A Simple Framework to Set Priorities for Your Mission Driven Organization
Nonprofit organizations are expected to deliver results on multiple fronts. The result can be a nightmare for prioritization. A simple framework that spells out the tradeoffs between mission, resources, advantages and impact can help sort it out.
If you lead a nonprofit, my guess is that you are constantly grappling with the reality of multiple missions. It can lead to a strategy-free, frustrating existence that wastes resources. Here, I’m going to use an approach inspired by my mentor, Ian MacMillan.
Mission and Intended Impact
Nonprofits often have grand mission statements that leave the question of what success would look like unclear. Instead, specify impact. At Larkin Street Youth Services the intended impact is: “help homeless youths, ages 12 to 24, in the San Francisco Bay area develop the self-sufficiency and skills to live independently.”
Mission clarity and mission fit are the first dimension.
Munificence of resources
Notwithstanding your mission, you still have to pay the bills! The quality of outcomes has little bearing on the amount of resources made available to charitable causes. There are literally hundreds of examples of vast resources being poured into solving social problems to virtually no effect.
This is a key reason to separate mission fit from the potential “market.”
Seeking out underserved customers
The most successful nonprofits (as Kevin Barenblat of Fast Forward points out) “commit first to reaching an underserved population, which often includes higher acquisition costs and lower lifetime value. This unwavering focus on an underserved market segment, even when there are others who could benefit from the nonprofit’s programs, drives all aspects of the organization’s strategy.”
A final dimension is how effectively your nonprofit can tackle the problem. Nonprofits can leverage the capabilities and resources of other entities, amplifying the good that can be done by any one of you.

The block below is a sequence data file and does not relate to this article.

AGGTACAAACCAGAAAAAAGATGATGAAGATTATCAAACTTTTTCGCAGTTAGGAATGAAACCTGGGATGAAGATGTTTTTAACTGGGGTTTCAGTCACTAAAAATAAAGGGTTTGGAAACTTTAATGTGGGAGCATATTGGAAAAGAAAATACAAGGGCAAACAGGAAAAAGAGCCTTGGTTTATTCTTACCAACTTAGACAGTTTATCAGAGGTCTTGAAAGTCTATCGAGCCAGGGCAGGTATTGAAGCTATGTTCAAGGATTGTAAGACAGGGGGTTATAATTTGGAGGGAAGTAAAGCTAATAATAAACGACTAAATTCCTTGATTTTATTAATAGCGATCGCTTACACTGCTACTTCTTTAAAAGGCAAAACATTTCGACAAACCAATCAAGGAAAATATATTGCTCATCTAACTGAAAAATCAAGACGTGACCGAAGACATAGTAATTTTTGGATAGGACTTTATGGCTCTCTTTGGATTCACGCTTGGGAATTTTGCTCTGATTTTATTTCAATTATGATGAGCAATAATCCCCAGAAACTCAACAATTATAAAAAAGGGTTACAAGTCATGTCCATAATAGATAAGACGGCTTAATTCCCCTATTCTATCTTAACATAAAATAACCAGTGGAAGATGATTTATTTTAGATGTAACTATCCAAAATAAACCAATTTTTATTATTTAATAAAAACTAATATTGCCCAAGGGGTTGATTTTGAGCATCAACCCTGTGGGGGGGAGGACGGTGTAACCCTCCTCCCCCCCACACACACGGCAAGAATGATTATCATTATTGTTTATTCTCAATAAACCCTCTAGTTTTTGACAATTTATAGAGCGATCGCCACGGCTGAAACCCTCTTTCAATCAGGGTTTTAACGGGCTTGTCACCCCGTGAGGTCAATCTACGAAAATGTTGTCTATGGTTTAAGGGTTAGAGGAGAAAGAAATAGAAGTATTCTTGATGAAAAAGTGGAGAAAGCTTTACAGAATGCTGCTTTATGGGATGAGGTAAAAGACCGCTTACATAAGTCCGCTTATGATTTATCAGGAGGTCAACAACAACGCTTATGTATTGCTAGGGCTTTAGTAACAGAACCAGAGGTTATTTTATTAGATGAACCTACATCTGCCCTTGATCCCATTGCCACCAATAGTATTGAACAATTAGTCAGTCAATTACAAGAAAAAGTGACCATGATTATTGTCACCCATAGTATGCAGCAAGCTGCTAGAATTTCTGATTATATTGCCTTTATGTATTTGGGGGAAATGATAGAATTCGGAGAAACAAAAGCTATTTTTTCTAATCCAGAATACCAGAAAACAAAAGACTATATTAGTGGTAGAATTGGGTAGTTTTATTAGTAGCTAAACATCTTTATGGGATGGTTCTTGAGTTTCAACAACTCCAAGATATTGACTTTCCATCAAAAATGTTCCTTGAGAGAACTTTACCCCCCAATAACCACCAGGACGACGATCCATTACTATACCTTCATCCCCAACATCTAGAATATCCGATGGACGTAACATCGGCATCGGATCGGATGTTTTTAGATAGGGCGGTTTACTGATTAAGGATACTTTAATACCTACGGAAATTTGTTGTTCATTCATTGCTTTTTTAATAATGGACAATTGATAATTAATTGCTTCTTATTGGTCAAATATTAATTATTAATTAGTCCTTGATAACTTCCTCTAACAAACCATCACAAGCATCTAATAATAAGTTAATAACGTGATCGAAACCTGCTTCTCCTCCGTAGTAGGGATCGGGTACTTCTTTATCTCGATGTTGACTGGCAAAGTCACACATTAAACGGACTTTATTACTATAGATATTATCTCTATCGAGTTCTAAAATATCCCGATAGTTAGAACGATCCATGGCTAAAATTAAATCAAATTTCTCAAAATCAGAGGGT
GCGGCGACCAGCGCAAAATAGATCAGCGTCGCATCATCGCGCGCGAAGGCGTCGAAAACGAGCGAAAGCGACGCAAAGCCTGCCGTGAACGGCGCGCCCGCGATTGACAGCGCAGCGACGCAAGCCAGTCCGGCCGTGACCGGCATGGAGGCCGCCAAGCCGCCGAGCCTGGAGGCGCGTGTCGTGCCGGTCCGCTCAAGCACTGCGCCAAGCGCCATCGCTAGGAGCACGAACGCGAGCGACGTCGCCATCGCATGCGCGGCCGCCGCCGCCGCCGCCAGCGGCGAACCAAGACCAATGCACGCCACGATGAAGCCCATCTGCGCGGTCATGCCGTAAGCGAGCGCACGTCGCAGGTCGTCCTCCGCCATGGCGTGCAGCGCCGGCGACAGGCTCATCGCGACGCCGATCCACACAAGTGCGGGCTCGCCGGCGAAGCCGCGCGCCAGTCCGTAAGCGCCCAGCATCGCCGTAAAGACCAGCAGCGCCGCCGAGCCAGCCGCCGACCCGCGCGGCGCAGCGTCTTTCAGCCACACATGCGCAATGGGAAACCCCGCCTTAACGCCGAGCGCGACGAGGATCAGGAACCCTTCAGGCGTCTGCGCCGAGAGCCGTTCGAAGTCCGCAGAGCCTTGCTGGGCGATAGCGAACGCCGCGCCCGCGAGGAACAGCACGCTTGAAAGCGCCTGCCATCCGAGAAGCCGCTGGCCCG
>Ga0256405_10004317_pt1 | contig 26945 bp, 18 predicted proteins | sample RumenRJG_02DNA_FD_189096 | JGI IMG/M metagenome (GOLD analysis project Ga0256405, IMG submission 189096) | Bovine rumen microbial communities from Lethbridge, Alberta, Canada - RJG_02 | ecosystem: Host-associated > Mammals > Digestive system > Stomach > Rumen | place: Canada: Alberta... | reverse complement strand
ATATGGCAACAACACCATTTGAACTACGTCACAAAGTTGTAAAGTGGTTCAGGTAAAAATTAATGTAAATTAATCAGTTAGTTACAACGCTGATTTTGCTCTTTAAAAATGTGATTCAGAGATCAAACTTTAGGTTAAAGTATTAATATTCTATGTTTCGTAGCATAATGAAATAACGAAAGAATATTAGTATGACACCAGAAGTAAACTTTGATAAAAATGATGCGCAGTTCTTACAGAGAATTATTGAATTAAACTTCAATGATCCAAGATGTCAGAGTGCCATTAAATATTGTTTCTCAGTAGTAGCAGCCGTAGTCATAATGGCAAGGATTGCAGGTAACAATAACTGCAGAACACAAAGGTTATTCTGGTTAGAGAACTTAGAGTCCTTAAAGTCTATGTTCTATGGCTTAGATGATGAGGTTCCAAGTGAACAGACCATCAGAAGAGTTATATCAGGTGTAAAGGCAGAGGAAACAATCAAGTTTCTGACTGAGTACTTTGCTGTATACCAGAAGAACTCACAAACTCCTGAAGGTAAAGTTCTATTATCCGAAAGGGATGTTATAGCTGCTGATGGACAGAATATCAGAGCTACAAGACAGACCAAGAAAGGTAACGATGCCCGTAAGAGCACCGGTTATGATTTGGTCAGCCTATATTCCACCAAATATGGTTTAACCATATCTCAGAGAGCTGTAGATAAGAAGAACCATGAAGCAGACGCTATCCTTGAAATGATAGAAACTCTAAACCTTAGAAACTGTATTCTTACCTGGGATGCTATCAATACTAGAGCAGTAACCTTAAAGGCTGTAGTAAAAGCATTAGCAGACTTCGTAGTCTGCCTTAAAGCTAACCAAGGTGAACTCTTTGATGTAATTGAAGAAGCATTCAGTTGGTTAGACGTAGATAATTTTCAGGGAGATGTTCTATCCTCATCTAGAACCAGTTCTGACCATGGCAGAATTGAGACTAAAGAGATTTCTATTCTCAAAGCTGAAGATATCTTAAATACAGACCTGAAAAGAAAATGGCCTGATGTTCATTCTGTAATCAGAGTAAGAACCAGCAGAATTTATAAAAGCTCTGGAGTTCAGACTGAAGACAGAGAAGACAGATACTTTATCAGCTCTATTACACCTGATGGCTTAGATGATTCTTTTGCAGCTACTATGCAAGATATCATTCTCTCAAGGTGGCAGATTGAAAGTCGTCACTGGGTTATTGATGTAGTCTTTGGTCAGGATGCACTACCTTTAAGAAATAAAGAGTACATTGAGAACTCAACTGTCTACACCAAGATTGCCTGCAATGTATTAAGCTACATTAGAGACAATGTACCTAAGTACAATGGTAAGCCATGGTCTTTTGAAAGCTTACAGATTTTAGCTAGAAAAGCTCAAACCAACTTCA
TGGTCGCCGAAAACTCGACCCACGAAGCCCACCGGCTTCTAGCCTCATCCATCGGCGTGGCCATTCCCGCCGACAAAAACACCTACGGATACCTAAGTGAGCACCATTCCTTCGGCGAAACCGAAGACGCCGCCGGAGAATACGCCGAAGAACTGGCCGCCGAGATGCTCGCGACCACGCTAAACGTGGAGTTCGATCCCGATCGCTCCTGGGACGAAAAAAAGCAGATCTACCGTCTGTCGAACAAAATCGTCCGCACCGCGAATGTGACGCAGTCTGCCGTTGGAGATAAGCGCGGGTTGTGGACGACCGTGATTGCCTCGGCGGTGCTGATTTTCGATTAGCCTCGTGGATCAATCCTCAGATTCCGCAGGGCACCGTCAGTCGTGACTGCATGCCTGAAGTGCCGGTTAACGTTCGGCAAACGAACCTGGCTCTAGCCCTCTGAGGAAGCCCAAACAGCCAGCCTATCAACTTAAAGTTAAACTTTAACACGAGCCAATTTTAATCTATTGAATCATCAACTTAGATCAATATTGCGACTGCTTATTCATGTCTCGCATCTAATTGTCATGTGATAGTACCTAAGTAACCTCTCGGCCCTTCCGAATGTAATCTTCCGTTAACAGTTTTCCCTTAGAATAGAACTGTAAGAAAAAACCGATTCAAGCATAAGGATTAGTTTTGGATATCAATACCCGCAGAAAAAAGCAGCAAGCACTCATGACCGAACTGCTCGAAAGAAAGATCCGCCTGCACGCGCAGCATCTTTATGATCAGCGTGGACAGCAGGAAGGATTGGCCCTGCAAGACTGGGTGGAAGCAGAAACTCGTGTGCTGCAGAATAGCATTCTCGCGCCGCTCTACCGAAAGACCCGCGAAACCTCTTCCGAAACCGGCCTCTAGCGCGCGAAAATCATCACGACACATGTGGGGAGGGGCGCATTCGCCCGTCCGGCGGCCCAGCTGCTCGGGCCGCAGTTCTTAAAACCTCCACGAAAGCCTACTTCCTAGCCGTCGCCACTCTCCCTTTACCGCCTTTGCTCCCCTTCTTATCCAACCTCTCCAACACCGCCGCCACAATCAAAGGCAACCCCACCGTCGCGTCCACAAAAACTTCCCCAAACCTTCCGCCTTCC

Consider the Crisis Text Line, which provides free text-messaging crisis intervention 24 hours a day. It is a free service, staffed by unpaid counselors (supervised by paid staff). The texts are free because Verizon, Sprint, T-Mobile and AT&T waive charges for messages, and also do not put these texts on billing records. This would never be possible for a for-profit, and has proved to be a literal lifeline to people struggling with mental health issues.
By juxtaposing these elements — clarity of and fit with mission, resource munificence, advantages and customer segment being targeted — MacMillan created this framework.
Category 1 is the core offering. The fit with the mission is great, there are resources to be had and the goal is to become one of the top providers for the selected constituency. Category 2 is an opportunity to develop and penetrate a new segment of customers. Categories 3, 7, 9 and 10 are all candidates for disengagement, as they either don’t fit the mission, can’t be addressed effectively by the focal organization or could be transferred to other providers. Category 4’s fate will depend on whether you believe you can build capability and that it will be worth it.